[Election-Methods] Is this Condorcet method reasonable?
SEppley at alumni.caltech.edu
Wed Dec 12 08:10:11 PST 2007
Juho Laatu wrote:
> On Dec 11, 2007, at 0:02 , Steve Eppley wrote:
>> If candidates may not withdraw after the voting, some of them may be
>> forced to withdraw before the voting (also known as "deciding not to
>> run, out of fear of being a spoiler that worsens the outcome") or some
>> voters may be induced to vote insincerely.
> Fortunately the results of the election are typically not known
> beforehand. Therefore the reasons and information behind a withdrawal
> before the election are typically quite different from what they would
> be after the election.
As I wrote in my previous email (above) what I meant by "withdrawing
before the election" is deciding not to run. Even without precise
knowledge, fear of spoiling will motivate candidates not to run. In
partisan elections, the decision not to run will typically be made not
by the individual but by his/her party. If the voting method is
spoiler-prone, the party will be afraid to nominate a potential
spoiler. Even in non-partisan elections, fear of being a spoiler (given
a spoiler-prone voting method) will deter potential candidates from running.
> I also note that e.g. in the US presidential elections there have been
> few spoilers and many candidates that could have become spoilers but I
> think there are not many that would have given up the race already
> before the election.
That is not what I have observed. Ask yourself why do the parties each
nominate only one person per office? The reason is to avoid spoiling
and losing. Many people have competed to be the nominee of one of the
two big parties, and nearly all who failed to be nominated chose not to
compete in the general election.
>> I've observed considerable
>> voter negativity regarding not having a good enough candidate to vote
>> for on election day, in systems where spoiling prevents candidates from
>> running, and having to "hold one's nose" while casting a vote for a
>> less-preferred candidate. I expect there would be considerable voter
>> negativity regarding the need to vote strategically in systems that do
>> not permit withdrawal.
> After an election with withdrawals there can be two winners - one that
> would have won based on the ballots and one that won as a result of
> the withdrawals. Maybe the voters that supported the first "winner"
> are also disappointed with the method. That may be true especially if
> the first winner did not "win" as a result of strategic voting. Or if
> most of his supporters think so.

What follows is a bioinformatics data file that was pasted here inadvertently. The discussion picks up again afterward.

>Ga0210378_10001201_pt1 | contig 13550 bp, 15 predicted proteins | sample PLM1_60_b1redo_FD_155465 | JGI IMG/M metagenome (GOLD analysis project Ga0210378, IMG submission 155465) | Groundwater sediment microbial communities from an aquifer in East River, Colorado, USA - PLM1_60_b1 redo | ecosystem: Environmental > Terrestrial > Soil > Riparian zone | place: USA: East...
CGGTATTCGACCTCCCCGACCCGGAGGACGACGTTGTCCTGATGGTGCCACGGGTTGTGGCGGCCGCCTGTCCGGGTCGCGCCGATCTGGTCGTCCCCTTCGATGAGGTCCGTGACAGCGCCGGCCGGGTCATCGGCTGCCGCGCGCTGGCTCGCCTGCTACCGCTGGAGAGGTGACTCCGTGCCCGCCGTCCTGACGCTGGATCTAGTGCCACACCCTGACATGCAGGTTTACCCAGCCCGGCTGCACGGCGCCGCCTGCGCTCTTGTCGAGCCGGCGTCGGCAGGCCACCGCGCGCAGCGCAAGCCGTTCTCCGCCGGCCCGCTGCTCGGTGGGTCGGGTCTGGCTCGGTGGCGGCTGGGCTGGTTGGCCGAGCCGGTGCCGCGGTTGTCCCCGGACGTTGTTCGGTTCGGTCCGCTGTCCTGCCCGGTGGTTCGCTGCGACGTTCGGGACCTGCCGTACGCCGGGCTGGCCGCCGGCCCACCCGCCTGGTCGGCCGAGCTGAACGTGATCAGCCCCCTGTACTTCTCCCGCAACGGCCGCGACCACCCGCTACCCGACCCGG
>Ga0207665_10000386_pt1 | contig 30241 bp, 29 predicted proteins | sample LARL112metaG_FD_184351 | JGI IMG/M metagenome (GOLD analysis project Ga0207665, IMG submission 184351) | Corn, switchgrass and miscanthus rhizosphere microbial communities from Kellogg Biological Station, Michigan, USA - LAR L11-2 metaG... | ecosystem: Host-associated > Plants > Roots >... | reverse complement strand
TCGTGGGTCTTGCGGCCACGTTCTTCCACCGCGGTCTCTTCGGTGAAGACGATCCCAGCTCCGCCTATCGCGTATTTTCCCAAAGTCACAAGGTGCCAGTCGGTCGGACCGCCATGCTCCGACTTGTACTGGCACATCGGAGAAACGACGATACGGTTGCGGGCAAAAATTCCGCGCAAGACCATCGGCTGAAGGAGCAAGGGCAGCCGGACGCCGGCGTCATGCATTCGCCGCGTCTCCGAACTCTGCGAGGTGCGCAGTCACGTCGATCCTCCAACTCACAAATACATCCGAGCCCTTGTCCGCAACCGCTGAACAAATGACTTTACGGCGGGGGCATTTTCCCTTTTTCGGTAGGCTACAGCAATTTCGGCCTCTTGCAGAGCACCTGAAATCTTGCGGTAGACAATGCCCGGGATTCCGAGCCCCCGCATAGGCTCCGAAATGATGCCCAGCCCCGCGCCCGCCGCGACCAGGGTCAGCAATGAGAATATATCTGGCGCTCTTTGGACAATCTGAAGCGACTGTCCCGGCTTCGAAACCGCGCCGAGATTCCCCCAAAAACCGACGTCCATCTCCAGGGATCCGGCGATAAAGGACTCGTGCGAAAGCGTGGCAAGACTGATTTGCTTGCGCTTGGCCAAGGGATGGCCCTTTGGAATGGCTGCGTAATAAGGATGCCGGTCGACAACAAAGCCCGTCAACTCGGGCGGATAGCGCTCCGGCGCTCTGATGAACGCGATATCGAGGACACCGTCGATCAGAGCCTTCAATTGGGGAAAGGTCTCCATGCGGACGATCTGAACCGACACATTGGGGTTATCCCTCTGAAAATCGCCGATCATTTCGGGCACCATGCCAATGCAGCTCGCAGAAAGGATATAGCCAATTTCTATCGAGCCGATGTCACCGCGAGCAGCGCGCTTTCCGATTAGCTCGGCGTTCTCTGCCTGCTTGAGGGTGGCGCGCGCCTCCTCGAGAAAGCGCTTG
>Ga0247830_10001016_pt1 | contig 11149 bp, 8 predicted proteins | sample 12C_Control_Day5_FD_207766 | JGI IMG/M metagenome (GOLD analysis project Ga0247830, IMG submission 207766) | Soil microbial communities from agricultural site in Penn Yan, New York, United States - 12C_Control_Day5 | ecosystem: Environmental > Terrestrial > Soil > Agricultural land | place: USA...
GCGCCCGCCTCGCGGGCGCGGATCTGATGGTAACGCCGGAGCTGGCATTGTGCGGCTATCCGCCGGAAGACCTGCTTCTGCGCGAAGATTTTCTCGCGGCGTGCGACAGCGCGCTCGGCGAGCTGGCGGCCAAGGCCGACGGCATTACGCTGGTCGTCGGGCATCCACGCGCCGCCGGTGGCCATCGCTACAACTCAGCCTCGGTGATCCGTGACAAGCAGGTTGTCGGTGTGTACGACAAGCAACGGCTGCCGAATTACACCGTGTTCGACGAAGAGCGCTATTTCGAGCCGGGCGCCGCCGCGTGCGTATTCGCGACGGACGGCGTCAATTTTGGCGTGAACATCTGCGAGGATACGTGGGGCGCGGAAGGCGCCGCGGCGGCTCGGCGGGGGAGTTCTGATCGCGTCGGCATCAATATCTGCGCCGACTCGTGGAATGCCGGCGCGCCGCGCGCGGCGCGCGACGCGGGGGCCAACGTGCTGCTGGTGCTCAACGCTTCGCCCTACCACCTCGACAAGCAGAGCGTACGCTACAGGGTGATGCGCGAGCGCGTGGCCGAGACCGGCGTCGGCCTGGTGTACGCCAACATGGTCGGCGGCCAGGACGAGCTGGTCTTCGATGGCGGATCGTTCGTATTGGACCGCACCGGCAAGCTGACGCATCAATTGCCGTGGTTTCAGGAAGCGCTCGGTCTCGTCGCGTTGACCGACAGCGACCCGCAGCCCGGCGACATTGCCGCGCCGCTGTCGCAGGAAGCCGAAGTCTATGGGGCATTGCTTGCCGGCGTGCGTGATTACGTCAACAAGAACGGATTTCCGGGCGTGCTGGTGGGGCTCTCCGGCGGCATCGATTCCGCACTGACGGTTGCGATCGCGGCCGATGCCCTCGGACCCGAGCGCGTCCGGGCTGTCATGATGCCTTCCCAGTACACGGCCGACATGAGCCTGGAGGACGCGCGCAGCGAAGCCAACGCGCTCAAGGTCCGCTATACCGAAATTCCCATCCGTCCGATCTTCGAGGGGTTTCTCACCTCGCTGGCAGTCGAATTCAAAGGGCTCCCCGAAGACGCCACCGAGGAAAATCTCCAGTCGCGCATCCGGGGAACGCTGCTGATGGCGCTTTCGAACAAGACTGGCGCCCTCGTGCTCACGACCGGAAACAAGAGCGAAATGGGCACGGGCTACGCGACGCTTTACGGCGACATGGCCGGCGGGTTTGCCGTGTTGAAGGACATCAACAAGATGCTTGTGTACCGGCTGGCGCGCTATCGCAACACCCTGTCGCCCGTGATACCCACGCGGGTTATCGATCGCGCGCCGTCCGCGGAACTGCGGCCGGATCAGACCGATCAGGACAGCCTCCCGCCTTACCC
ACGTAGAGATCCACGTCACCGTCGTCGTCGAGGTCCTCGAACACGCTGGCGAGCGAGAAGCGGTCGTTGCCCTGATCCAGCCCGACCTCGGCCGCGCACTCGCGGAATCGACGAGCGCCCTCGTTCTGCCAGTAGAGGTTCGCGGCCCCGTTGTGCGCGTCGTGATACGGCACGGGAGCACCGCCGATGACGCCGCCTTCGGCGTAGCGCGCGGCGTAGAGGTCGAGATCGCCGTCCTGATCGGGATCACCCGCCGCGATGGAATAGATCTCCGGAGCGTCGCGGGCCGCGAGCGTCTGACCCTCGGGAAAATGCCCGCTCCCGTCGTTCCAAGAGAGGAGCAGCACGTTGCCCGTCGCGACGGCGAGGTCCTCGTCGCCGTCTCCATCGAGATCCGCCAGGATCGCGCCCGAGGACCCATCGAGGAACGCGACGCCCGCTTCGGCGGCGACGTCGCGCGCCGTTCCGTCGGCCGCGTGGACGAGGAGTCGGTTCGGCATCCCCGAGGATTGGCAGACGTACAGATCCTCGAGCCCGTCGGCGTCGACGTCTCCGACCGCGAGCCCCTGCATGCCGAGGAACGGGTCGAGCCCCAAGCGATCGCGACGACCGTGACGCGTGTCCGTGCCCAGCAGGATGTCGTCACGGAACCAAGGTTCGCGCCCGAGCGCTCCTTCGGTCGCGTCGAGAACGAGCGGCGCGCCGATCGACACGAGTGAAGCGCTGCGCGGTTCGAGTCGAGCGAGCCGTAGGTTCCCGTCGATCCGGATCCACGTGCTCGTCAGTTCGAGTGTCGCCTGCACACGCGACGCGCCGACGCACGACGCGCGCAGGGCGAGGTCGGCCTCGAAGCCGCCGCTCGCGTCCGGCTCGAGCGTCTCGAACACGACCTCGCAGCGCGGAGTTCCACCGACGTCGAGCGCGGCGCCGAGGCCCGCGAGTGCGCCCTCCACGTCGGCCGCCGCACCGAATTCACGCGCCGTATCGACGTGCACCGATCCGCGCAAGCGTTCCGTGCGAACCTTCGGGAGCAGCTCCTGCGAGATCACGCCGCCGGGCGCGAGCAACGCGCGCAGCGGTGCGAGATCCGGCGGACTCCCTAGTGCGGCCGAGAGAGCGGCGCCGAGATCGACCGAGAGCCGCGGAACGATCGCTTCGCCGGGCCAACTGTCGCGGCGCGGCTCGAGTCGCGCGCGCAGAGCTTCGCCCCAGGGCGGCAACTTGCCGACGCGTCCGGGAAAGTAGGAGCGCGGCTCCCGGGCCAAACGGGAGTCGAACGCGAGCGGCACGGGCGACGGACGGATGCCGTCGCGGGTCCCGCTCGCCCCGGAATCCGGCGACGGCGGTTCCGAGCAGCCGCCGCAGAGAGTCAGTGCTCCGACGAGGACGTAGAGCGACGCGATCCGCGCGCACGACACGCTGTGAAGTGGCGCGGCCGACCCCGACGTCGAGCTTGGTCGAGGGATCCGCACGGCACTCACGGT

Yes, but all voting methods are subject to disappointment by supporters
of a loser, particularly if there exists another voting method that
would have elected their preferred candidate. So, why single out
withdrawal methods for this criticism? Furthermore, why believe that
disappointment with a withdrawal method will be greater than
disappointment with methods where voters must calculate and organize
strategies every time there's a high-stakes election?
It appears to me that critics of withdrawal are forgetting that the
incentive for candidates trying to win will be to compete to be the best
compromise. Their positions on the issues will be similar. Assuming
this is so, and assuming the underlying voting method chooses from the
top cycle, how great could the voters' disappointment be? Here's a
spatial diagram to illustrate my point:
L C1 R
Assume C1, C2 and C3 cycle. Since they are spatially near each other,
the disappointment of the voters who prefer the pre-withdrawal winner
should not be intense.
Assuming the C candidates are similar on the issues, I would NOT expect
the voters' ranking of the C candidates in such elections to resemble
the classic example of majority cycling:
?% ?% ?%
C1 C2 C3
C2 C3 C1
C3 C1 C2
I would expect the voters to be far more split: a significant number of
voters who rank C1 first would rank C2 second and a significant number
of voters who rank C1 first would rank C3 second, etc. I would also
expect the voters' preference intensities regarding the C candidates to
be relatively small compared to the intensities involving L and/or R. I
would expect the candidates' and parties' preference intensities
regarding the C candidates to be small too.
Assume C1 > C2 > C3 > C1 (where '>' means "is ranked by a majority
over") and that C1 wins if no one withdraws. It has been suggested that
C3 may pay C2 to withdraw. If so, why care? Elections are crude
instruments for making social choices. Furthermore, C1 has the moral
high ground and could offer to pay C2 not to withdraw or could offer to
pay C3 to not pay C2.
Note the similarity between withdrawal and parliamentary coalition
formation. When parties form a coalition to select the executive
cabinet officers (in particular, the prime minister) they are not bound
by the votes of the recent election. Who knows what deals they will
make? At least with withdrawal, all a candidate can do is step out of
the way of their supporters' next choice.
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